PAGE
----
Aaron’s been a bad boy
PEOPLE keep asking me, ‘ What evil lurks in you to play such bad characters?’
There is no evil in me, I just wear tight underwear’’, the late actor Dennis Hopper said.
Hopper’s tongue may have been planted firmly in his cheek, but the Blue Velvet star’s throw- away line draws attention to the process an actor goes through to bring darkness to the screen.
Playing bikie- turned police informant Frank O’Rourke in Underbelly: Badness presented Aaron Jeffery with a monster challenge.
Jeffery, who in addition to Underbelly, has been filming a controversial role alongside Jordy Lucas in Neighbours, has an impressive set of acting tools.
He’s shown depth and versatility in productions including Blue Murder ( arguably Australia’s best ever TV production), McLeod’s Daughters and the feature films Beautiful, The Interview and X- Men Origins.
But his performance in Underbelly is something else.
Like jelly crystals in water, Jeffery appears to dissolve into the role.
O’Rourke is like an undetonated explosive – a tightly coiled, impatient individual who can throw verbal grenades and, without warning, fly into physical rage.
Jeffery was so determined to bring authenticity to the role he resorted to junk food to stack on 15kg.
‘‘ I based Frank on a couple of things,’’ Jeffery says.
‘‘ I made this decision that Frank was a silverback gorilla. And a nephew kept coming into my mind, so I based Frank on a combination of my nephew and a gorilla. And I’m sure my nephew will love that, because he’s a real hard case.
‘‘ Once I made the decision to put on weight, I stopped training and started eating. It’s funny, once I told my body that I was going to stack it on, boom, it just happened.’’
A week before filming, Jeffery spent time with the show’s make- up department to add extra dimension to Frank – including a mullet and fake tattoos.
‘‘ He’s a character who is not afraid of anything,’’ Jeffery adds.
‘‘ He is at a point in his life where he wants to change, he wants to be responsible. It’s a huge thing for him to do. He clearly has a lot of trust issues in dealing with the police.’’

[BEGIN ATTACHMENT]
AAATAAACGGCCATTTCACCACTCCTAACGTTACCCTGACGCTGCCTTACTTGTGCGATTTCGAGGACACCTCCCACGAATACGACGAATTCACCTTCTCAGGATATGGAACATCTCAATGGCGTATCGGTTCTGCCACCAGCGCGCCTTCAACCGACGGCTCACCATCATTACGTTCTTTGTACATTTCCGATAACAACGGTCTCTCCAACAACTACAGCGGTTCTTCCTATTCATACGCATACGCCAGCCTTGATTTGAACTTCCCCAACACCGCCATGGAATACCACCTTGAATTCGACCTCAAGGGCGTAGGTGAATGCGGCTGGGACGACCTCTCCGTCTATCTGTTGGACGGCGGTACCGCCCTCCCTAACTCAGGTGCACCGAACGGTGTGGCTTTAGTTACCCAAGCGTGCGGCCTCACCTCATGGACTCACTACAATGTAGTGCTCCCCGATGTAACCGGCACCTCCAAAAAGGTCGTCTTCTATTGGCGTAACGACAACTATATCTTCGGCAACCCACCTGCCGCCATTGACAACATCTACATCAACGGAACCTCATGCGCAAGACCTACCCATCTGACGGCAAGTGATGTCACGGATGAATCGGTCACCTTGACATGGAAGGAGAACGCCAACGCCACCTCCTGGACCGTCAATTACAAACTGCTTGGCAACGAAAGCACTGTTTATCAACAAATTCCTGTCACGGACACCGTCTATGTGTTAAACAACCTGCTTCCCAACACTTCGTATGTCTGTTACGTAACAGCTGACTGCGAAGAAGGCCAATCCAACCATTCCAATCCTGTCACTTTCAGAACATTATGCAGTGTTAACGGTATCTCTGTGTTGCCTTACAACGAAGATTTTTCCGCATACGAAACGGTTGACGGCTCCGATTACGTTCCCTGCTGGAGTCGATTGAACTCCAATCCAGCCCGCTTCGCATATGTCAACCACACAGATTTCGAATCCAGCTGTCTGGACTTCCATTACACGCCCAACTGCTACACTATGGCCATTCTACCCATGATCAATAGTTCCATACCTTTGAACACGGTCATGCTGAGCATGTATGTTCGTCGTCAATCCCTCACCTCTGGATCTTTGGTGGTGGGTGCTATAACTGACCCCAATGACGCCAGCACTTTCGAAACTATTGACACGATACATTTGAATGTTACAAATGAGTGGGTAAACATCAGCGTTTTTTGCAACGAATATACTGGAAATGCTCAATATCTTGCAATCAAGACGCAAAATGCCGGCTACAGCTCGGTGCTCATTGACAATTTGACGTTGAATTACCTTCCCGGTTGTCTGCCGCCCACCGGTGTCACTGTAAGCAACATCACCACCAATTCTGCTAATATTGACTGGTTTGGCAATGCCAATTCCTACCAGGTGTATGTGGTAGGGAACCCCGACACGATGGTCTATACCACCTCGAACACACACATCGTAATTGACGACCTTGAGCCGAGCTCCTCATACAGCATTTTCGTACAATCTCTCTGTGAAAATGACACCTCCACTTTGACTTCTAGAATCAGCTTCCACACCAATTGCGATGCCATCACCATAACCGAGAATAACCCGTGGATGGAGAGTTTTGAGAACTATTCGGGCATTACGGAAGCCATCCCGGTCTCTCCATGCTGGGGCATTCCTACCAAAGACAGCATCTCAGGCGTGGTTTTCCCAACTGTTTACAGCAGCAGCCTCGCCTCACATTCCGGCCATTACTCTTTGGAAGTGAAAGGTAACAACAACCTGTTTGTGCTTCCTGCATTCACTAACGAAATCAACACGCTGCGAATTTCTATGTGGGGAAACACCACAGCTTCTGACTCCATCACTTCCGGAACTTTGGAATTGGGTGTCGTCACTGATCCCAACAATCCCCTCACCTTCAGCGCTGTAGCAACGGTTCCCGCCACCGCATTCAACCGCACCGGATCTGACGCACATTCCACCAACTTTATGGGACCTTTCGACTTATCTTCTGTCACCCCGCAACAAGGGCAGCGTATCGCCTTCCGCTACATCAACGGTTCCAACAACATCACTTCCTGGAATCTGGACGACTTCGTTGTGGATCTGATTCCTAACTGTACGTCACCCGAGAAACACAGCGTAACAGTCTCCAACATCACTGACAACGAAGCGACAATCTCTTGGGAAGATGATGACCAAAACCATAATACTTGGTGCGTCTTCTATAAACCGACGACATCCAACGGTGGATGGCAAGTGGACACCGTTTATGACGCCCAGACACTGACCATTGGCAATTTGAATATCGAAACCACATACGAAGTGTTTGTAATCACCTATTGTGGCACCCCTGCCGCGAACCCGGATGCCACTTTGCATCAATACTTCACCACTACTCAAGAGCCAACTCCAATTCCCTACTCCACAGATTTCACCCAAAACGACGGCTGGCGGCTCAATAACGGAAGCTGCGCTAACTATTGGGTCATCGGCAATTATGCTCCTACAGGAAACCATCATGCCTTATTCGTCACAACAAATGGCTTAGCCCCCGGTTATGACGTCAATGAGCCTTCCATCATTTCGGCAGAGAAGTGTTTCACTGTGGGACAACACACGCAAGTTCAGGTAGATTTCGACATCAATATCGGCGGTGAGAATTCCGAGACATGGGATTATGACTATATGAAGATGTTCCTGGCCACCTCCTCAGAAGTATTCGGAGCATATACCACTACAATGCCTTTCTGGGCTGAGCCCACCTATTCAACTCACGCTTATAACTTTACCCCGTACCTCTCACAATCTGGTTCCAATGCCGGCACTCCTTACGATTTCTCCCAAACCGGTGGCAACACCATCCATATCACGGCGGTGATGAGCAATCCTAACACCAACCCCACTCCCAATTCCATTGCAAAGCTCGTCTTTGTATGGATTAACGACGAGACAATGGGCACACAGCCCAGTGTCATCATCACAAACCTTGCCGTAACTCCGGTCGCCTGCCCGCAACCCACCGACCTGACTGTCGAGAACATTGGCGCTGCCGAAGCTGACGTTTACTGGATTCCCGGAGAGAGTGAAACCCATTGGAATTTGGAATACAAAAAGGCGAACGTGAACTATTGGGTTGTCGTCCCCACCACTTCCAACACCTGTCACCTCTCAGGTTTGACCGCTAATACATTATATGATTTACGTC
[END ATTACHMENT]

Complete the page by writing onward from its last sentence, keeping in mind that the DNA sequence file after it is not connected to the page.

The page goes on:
There is little doubt Jeffery’s real- life experiences have boosted his stocks as an actor. The New Zealand- born actor had a troubled adolescence and was penniless when he arrived in Australia at 17. He slept on the streets or on factory floors before finding his feet in Sydney.
He also had a stint as a Kings Cross bouncer, where he carried a gun, albeit without bullets.
‘‘ Absolutely, that experience, doing door work for seven years, helped inform the role of Frank,’’ he says. ‘‘ Frank, though, has got way more energy than I ever had. Yes, I had the ‘ piece’ [ gun], thought I was Don Johnson, but at the end of the day I was a big teddy bear.’’
Jeffery graduated from the National Institute of Dramatic Art in 1993, then scored roles in Water Rats, Fire and Blue Murder. But before agreeing to play Alex Ryan in the long- running McLeod’s Daughters, Jeffery had a break from acting to study theology and work as a farmhand. He wasn’t afraid of toil, lugging hay bales, repairing fences and working farm machinery.
He was so suited to farm life his workmates dubbed him ‘‘ the human tractor’’.
He felt he needed time in the bush to reconcile a difficult past, including childhood sexual abuse.
Acting, he believes, was his salvation.
‘‘ Acting was a huge circuitbreaker for me because it enabled me to express feelings I didn’t understand and to let some steam out of the valves.
‘‘ After going to acting class, I would feel much better because I had some form of release.’’
UNDERBELLY: BADNESS, WIN, Monday, 8.30pm NEIGHBOURS, Eleven, weeknights, 6.30